Kentucky

These Kentucky universities will soon offer 4-year degrees at Somerset’s 2-year college

Community college setting up new path to four-year degrees in Southern Kentucky

Lidia Godbey, president of the Student Government Association at Somerset Community College, talks about how a planned program would allow students in Southern Kentucky to get four-year degrees there through partnerships with other schools.
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Lidia Godbey, president of the Student Government Association at Somerset Community College, talks about how a planned program would allow students in Southern Kentucky to get four-year degrees there through partnerships with other schools.

Four Kentucky universities have signed on to a plan to offer bachelor’s degrees through the two-year college in Somerset, which officials believe will increase the number of people in Southern Kentucky with bachelor’s degrees and boost economic development.

The schools joining the program with Somerset Community College are the University of Kentucky, Eastern Kentucky University, Western Kentucky University and Morehead State University.

Under the partnership, students will be able to finish a number of four-year degrees at the community college, without having to transfer to a school elsewhere.

That’s attractive to people in the region because it could hold down the cost of a bachelor’s degree.

U.S. Rep. Hal Rogers, a Republican who lives in Somerset, announced the schools taking part during an event at the Somerset campus. Gov. Matt Bevin and representatives from the four universities also took part.

The partnership is called the University Center of Southern Kentucky. The three regional universities have committed to begin offering a total of more than 30 classes through the center next fall toward degrees in several fields, including education, technology, health care and business.

UK is figuring out which classes to offer given what the other three universities are doing, said David Blackwell, UK’s provost.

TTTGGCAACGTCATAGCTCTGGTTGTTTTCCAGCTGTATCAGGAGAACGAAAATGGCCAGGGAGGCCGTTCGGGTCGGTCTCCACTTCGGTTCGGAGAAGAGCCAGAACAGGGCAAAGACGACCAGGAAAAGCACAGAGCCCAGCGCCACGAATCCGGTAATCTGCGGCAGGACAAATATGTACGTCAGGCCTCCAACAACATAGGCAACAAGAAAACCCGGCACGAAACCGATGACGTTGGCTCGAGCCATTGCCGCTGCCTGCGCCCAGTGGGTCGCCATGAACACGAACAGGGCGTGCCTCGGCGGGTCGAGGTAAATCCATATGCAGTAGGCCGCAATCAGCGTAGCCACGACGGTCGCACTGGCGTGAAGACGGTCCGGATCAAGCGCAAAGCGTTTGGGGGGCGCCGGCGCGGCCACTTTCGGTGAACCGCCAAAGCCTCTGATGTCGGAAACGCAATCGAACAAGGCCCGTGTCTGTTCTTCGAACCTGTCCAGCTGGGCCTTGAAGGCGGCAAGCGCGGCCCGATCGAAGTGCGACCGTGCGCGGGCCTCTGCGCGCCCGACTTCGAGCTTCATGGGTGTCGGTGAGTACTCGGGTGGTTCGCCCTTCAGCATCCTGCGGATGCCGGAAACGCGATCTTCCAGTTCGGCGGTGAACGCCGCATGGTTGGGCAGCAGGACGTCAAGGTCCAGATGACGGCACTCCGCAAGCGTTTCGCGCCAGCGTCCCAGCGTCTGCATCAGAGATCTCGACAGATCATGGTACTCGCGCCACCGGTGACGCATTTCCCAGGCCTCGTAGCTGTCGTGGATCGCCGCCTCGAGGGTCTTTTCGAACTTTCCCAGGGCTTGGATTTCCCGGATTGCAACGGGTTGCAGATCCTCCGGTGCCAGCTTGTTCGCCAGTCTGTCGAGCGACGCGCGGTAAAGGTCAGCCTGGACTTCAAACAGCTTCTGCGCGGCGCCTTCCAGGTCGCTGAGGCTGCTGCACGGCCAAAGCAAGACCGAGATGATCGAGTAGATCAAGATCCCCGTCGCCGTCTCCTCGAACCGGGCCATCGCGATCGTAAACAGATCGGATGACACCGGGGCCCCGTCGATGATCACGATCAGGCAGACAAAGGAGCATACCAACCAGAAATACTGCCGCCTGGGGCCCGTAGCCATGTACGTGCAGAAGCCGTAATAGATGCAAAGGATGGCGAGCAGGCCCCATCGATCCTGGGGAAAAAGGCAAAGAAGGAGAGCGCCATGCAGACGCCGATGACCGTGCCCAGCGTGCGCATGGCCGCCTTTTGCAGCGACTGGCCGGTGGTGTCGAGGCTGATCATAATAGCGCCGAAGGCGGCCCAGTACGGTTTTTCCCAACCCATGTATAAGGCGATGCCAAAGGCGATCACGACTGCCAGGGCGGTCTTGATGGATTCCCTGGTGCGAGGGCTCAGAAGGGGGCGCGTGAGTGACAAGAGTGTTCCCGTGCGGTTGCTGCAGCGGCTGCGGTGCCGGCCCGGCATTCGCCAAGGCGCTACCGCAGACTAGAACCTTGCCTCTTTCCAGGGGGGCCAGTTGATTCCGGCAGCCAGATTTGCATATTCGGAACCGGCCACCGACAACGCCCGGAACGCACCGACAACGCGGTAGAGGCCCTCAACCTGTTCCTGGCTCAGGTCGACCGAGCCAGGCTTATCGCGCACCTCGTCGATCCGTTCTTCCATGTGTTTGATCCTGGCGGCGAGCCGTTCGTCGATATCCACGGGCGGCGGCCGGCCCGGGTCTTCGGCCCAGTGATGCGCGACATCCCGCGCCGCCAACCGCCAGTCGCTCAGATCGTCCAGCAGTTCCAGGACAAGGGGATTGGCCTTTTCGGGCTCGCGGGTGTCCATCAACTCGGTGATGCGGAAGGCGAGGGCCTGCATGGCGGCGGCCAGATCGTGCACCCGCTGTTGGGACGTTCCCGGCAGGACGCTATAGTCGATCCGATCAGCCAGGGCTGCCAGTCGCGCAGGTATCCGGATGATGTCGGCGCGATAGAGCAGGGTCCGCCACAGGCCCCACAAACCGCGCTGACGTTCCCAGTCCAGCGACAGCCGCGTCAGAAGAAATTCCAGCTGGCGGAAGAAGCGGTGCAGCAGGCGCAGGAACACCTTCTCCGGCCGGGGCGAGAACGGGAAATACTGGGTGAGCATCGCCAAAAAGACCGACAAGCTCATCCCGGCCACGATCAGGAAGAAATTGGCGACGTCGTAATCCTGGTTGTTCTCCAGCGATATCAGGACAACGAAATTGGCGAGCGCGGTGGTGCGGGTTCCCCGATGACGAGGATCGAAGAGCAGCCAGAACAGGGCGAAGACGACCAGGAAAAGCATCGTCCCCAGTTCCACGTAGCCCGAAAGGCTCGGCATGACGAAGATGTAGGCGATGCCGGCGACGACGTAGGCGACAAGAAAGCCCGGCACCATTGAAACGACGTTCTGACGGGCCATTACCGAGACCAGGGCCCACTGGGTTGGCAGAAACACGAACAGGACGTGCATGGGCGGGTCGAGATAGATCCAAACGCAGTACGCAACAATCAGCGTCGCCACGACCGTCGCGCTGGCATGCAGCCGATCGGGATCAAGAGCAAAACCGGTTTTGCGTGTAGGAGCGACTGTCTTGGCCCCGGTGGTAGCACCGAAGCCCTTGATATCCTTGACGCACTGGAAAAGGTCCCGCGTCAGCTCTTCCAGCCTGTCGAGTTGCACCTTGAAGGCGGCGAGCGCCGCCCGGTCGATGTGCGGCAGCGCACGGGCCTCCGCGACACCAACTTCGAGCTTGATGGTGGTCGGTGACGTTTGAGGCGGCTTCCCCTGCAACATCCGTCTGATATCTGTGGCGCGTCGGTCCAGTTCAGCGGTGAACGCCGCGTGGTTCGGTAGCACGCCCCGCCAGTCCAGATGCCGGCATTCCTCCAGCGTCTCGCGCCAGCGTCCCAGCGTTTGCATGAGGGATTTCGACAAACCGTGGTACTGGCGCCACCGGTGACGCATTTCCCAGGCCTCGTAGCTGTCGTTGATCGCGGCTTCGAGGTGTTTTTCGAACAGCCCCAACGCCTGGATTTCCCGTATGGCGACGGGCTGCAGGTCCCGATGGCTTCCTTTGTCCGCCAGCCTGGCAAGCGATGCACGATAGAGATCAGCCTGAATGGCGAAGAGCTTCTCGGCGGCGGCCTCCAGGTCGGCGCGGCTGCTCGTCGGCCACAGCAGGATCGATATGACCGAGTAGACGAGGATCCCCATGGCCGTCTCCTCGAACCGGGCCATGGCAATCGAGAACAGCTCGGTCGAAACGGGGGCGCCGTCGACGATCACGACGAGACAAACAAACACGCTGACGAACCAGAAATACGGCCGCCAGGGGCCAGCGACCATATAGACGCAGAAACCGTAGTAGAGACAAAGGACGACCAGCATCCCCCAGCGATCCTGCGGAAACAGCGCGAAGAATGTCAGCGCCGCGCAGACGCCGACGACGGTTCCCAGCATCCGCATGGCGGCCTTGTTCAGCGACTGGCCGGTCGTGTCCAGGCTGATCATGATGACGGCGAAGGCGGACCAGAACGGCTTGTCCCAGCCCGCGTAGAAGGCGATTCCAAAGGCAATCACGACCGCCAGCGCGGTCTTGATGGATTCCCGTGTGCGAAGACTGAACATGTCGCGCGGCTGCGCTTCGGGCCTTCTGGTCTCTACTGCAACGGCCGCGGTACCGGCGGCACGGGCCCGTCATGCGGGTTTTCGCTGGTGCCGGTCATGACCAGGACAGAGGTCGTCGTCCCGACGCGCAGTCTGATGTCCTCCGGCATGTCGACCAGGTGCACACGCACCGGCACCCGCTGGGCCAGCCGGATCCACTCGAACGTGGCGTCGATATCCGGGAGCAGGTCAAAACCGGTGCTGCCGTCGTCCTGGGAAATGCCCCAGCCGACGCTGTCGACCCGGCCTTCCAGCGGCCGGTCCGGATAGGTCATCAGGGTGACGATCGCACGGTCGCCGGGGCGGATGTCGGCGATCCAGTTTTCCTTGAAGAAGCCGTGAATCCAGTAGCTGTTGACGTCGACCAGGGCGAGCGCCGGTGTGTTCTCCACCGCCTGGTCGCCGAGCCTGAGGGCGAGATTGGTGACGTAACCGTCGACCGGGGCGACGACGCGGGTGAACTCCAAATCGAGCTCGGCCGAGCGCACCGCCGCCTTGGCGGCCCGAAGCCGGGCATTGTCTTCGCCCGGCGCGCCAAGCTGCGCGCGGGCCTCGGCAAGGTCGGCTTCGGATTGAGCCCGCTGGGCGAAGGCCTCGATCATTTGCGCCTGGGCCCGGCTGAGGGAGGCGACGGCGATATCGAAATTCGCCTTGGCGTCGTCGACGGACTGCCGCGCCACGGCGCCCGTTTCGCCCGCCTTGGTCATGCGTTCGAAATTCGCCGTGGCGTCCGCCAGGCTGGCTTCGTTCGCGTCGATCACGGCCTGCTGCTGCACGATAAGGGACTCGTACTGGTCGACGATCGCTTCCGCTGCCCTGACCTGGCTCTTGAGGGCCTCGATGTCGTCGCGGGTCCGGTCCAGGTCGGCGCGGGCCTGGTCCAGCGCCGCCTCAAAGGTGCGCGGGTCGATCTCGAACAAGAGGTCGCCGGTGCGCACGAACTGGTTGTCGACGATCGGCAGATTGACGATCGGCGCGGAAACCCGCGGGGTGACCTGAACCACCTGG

Many of the classes will be offered online, but some will be on campus.

Officials said the participating schools will have staffers at the center to help with financial aid and other issues.

Each participating school will set tuition rates for classes it offers. Students will get a four-year degree from the universities, not the center.

The plan is to expand offerings later, said SCC President Carey Castle.

Residents, business people and officials in the Somerset area have long wished for a four-year college in Southern Kentucky. The nearest four-year, public university is EKU, which is about an hour from Somerset.

“This is the first step to transforming this community,” Pulaski County Judge-Executive Steve Kelley said of the new center. “A four-year college just opens so many doors to economic opportunity.”

Rogers said that many students stop attending college after two years at the community college because they can’t afford to go elsewhere, while many who can afford to attend four-year schools don’t return after getting degrees, costing the region bright young people.

There is a diverse economy in the Lake Cumberland region, but the lack of a four-year, public university has been a missing piece, Rogers said.

“The University Center of Southern Kentucky brings a sense of completion to the Lake Cumberland region,” he said.

Rogers and others announced the program in December but didn’t say which four-year schools would participate because they hadn’t firmed up the agreements.

The idea in Somerset is based on the University Center of the Mountains in Hazard, which offers direct and online classes with nearly a dozen public and private universities.

When officials announced the program in Somerset in December, Jay Box, president of the Kentucky Community and Technical College System, said the center in Hazard had issued more than 2,000 baccalaureate degrees in its 14 years, many to people who wouldn’t have gotten them otherwise.

In a 2013 report on rural education access, the Kentucky Council on Postsecondary Education recommended the University Center of the Mountains as a model of accessible education for rural communities.

It appears that the University Center of Southern Kentucky will not need approval from the council or the legislature because the participating schools are already accredited.

Somerset Community College, which opened in 1965 and is part of the Kentucky Community and Technical College System, offers two-year associates degrees, as well as certificates and diplomas in several fields.

It has campuses or centers in Somerset, London, Albany, Liberty, Russell Springs and Whitley City, but the four-year degree program will be at the Somerset campus.

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